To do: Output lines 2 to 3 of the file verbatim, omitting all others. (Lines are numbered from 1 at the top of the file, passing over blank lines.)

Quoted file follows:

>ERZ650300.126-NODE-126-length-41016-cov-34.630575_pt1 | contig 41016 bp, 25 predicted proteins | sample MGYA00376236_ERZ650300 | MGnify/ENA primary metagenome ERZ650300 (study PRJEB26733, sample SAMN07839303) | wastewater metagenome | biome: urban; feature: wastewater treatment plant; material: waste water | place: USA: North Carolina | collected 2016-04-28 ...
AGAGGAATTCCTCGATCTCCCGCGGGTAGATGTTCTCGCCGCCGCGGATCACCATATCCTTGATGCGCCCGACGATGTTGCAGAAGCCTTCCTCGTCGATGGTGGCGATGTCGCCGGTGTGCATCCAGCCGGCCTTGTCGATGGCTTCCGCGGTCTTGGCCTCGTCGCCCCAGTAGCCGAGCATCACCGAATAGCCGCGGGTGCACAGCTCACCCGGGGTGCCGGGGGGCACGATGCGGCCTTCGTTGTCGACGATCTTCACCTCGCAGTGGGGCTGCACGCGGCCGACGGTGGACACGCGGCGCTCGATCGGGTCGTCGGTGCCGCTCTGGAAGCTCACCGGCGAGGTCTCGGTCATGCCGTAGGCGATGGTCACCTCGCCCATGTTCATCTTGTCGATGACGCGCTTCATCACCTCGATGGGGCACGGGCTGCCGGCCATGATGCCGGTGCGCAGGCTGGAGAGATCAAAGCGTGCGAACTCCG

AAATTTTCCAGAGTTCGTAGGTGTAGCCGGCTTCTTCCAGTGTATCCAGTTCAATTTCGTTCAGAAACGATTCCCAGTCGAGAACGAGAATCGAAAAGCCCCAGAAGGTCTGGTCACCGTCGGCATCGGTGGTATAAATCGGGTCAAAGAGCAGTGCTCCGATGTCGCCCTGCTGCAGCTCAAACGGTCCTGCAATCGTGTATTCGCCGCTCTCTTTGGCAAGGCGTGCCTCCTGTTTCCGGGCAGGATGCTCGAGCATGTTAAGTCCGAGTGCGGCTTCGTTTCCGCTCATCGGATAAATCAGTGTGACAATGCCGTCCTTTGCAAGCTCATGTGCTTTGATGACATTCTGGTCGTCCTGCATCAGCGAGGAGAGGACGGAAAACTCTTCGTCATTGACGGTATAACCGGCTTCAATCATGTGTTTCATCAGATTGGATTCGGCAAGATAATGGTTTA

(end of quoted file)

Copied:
AGAGGAATTCCTCGATCTCCCGCGGGTAGATGTTCTCGCCGCCGCGGATCACCATATCCTTGATGCGCCCGACGATGTTGCAGAAGCCTTCCTCGTCGATGGTGGCGATGTCGCCGGTGTGCATCCAGCCGGCCTTGTCGATGGCTTCCGCGGTCTTGGCCTCGTCGCCCCAGTAGCCGAGCATCACCGAATAGCCGCGGGTGCACAGCTCACCCGGGGTGCCGGGGGGCACGATGCGGCCTTCGTTGTCGACGATCTTCACCTCGCAGTGGGGCTGCACGCGGCCGACGGTGGACACGCGGCGCTCGATCGGGTCGTCGGTGCCGCTCTGGAAGCTCACCGGCGAGGTCTCGGTCATGCCGTAGGCGATGGTCACCTCGCCCATGTTCATCTTGTCGATGACGCGCTTCATCACCTCGATGGGGCACGGGCTGCCGGCCATGATGCCGGTGCGCAGGCTGGAGAGATCAAAGCGTGCGAACTCCG

AAATTTTCCAGAGTTCGTAGGTGTAGCCGGCTTCTTCCAGTGTATCCAGTTCAATTTCGTTCAGAAACGATTCCCAGTCGAGAACGAGAATCGAAAAGCCCCAGAAGGTCTGGTCACCGTCGGCATCGGTGGTATAAATCGGGTCAAAGAGCAGTGCTCCGATGTCGCCCTGCTGCAGCTCAAACGGTCCTGCAATCGTGTATTCGCCGCTCTCTTTGGCAAGGCGTGCCTCCTGTTTCCGGGCAGGATGCTCGAGCATGTTAAGTCCGAGTGCGGCTTCGTTTCCGCTCATCGGATAAATCAGTGTGACAATGCCGTCCTTTGCAAGCTCATGTGCTTTGATGACATTCTGGTCGTCCTGCATCAGCGAGGAGAGGACGGAAAACTCTTCGTCATTGACGGTATAACCGGCTTCAATCATGTGTTTCATCAGATTGGATTCGGCAAGATAATGGTTTA